You bring up an interesting MA state program and a very interesting way
of thinking about the Amelia Earheart Dam area. Below I copied some
information from the grant section (unfortunately the state isn't doing
The Coastal Access Grants Program
Massachusetts Executive Office of Environmental Affairs
Department of Environmental Management
The Massachusetts Department of Environmental Management (DEM) is not
currently awarding grants due to fiscal restrictions. For reference,
however, its Coastal Access Program is intended to support local and
regional projects that improve and enhance the general public's
recreational access to the coast. "Coastal Access" essentially means
people's ability to reach the shore - primarily physical access, but
also visual access (the ability to see coastal vistas), as well as
psychological access (knowledge and enjoyment of places where access
does exist). The DEM Coastal Access Grants Program is focused primarily
on non-mechanized access for the general public, as opposed to only
local residents or deeded private access. For the purposes of the
program, the "coast" includes the sandy beaches, rocky headlands, tidal
flats, barrier beaches, and bluffs in direct contact with the open sea,
major bays, sounds, and harbors. Projects targeting saltwater estuaries,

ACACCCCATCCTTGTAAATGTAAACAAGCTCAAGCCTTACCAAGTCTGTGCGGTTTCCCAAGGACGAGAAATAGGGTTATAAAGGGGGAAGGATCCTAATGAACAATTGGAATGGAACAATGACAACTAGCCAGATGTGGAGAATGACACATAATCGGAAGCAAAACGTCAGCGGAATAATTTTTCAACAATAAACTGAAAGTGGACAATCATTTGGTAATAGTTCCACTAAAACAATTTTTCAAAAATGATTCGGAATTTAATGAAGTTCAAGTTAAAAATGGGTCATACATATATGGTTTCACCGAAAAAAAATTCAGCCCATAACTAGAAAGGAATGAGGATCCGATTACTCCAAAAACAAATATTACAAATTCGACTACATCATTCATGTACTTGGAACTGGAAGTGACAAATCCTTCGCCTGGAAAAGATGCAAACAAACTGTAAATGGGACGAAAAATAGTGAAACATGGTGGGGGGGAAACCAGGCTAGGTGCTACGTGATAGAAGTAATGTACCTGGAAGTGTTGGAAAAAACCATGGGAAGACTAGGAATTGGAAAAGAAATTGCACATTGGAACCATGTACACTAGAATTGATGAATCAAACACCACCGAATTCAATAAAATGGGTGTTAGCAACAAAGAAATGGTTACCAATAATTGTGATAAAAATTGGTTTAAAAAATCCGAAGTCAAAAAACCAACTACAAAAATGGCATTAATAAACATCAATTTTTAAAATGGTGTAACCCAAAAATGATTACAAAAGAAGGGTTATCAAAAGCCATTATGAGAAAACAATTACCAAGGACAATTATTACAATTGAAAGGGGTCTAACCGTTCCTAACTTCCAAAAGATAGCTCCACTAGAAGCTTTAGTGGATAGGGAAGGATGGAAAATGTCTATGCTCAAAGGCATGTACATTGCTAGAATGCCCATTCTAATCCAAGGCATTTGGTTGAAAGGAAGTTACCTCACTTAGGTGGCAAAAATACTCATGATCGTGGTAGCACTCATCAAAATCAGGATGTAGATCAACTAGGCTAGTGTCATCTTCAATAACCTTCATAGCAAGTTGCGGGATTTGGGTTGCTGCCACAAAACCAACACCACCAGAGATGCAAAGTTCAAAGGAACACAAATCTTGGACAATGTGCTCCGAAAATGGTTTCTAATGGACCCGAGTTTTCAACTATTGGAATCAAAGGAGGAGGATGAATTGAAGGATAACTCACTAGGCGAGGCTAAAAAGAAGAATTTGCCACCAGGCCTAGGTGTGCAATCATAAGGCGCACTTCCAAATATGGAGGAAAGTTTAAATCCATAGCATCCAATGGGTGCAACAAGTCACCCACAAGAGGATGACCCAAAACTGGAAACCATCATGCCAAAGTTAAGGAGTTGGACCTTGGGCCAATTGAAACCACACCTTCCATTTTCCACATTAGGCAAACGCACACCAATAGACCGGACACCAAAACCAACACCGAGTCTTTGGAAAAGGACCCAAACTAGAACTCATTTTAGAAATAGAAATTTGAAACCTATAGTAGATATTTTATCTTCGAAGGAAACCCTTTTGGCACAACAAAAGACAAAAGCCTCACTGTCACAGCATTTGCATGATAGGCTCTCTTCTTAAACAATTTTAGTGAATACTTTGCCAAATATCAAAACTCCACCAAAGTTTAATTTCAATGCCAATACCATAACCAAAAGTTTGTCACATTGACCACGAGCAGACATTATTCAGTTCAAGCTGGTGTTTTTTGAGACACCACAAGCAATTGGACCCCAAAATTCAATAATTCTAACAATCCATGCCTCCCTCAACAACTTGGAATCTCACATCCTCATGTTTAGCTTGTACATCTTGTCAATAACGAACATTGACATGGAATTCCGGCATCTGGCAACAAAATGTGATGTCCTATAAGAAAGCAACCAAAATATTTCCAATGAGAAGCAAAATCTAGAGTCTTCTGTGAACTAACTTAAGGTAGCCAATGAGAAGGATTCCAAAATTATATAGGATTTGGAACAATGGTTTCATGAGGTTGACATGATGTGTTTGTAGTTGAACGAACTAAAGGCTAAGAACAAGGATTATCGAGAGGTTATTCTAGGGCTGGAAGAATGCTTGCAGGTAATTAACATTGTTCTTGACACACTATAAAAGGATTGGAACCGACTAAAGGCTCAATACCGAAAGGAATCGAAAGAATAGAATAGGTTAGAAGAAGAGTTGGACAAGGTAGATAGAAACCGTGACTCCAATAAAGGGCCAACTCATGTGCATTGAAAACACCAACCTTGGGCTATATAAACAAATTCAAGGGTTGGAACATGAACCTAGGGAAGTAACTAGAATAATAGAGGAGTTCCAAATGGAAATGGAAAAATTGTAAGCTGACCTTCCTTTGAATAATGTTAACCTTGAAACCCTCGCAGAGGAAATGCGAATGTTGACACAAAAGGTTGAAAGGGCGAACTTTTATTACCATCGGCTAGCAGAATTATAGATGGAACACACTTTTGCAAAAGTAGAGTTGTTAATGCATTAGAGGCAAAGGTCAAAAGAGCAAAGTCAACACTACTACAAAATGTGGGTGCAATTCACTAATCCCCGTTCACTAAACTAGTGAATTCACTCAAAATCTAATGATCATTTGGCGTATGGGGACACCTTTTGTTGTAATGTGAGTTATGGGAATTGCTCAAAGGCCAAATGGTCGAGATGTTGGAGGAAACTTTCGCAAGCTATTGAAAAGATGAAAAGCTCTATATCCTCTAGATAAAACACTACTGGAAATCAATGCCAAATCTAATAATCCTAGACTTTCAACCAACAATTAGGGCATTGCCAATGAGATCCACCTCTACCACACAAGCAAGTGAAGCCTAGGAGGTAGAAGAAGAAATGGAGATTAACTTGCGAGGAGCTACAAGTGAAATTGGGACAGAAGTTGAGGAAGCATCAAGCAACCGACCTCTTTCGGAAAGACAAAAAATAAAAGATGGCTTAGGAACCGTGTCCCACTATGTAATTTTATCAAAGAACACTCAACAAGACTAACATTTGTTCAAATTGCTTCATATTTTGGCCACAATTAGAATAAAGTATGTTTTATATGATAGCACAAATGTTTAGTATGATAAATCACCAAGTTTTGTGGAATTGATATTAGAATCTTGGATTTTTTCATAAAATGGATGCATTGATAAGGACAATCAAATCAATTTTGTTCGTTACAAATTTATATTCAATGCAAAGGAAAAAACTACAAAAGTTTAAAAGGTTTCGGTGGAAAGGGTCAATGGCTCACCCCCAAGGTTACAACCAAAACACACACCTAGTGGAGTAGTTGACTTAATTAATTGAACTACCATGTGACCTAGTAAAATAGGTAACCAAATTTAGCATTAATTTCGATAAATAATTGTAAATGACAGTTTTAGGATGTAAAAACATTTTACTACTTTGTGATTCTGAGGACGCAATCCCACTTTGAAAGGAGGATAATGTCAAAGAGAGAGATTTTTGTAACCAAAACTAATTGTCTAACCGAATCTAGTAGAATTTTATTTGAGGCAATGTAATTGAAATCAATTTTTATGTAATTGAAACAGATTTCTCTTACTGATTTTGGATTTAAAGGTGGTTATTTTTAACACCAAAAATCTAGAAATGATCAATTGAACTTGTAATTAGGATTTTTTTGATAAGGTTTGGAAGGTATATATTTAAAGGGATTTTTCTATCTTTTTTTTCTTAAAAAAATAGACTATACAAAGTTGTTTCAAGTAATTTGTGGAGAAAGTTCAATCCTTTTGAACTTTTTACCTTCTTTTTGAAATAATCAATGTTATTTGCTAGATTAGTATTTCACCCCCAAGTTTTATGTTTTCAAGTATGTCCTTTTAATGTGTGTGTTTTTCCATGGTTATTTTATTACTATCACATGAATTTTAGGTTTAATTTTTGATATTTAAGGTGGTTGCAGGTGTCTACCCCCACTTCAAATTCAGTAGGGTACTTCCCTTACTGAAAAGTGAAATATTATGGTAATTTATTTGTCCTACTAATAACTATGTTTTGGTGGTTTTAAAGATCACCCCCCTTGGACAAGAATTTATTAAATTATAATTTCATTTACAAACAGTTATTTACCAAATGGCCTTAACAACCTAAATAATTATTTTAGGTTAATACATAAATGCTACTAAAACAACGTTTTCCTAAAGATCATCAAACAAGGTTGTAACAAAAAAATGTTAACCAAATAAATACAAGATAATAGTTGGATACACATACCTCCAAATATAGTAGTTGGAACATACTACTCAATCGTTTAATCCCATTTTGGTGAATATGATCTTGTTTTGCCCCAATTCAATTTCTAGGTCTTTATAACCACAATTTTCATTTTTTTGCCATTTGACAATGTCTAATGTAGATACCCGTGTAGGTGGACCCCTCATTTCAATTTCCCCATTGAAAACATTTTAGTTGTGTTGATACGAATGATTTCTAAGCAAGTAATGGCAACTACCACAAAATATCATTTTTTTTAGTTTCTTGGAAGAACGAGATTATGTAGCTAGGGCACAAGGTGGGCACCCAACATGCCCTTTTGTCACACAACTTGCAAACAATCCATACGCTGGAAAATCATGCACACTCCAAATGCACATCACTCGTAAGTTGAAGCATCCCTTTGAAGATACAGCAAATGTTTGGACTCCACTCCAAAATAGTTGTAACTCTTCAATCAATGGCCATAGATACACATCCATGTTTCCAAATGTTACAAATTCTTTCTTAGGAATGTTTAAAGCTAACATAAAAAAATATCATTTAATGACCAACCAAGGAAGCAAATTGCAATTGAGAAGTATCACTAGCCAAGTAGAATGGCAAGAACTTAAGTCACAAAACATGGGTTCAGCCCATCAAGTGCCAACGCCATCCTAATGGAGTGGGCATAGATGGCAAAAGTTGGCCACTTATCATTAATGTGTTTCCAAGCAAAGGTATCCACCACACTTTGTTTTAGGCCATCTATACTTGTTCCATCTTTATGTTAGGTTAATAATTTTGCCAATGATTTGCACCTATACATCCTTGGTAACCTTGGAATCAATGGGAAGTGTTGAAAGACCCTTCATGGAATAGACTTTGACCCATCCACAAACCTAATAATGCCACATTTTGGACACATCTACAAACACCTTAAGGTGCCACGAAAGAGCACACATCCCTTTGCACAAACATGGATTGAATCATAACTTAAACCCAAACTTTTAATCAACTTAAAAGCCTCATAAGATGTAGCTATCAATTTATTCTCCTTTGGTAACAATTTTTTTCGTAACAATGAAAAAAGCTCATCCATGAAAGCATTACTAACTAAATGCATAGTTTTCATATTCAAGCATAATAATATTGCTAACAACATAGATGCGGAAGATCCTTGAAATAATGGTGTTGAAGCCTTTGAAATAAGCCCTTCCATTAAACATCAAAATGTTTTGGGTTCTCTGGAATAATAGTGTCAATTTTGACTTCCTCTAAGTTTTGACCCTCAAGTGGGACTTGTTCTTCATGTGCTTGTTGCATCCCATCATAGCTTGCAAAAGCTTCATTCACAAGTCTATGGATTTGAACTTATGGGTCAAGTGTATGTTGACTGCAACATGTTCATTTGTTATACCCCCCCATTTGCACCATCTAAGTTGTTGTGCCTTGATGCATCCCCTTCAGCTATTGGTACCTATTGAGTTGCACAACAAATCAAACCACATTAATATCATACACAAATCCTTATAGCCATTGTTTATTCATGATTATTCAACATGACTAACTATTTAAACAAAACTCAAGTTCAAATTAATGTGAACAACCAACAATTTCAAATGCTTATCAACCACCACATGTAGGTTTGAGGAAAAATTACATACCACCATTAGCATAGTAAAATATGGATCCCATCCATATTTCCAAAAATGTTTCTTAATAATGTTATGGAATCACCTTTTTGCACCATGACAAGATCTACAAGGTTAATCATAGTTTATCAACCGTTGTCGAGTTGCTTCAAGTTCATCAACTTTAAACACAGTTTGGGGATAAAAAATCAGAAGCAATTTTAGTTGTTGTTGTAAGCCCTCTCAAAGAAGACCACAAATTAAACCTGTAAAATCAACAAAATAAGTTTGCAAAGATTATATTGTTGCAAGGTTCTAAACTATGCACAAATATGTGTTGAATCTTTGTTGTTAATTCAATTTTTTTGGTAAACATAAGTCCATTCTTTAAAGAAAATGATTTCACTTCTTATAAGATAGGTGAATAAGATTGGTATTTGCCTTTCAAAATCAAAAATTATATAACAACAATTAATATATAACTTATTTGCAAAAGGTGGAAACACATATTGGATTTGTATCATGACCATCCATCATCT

salt marshes, and salt ponds will also be considered on a secondary
basis. In addition, the program generally focuses on public access to
and along the coastline rather than boat access to the water.
Priority is given to projects aimed at establishing new public coastal
access opportunities. Secondary priority is given to projects a)
developing plans for design and management of public coastal properties,
b) reclaiming historically public ways to the sea, and c) enhancing or
restoring existing access points and facilities. Tertiary priority is
given to projects developing coastal access interpretive and educational
initiatives. The primary evaluation question is whether, and how much, a
grant-funded project will provide a direct benefit to a significant
portion of the public.
I have been part of the Mystic View Task Force for the past few years
and have thought a lot about the Assembly Square area of Somerville. I
had thought about it having a river frontage, but what it really has
both a river frontage and a sea coast because of the dam. The dam makes
this area a very unique area of both Somerville and Everett.
There is another section on the website about land acquisition planning.
Everett and Somerville probably don't fit into the criteria which
doesn't seem fair because of the two cities' population densities.
>Does anyone know if the Coastal Access Program would be applicable to
>the Crossing or B2C?
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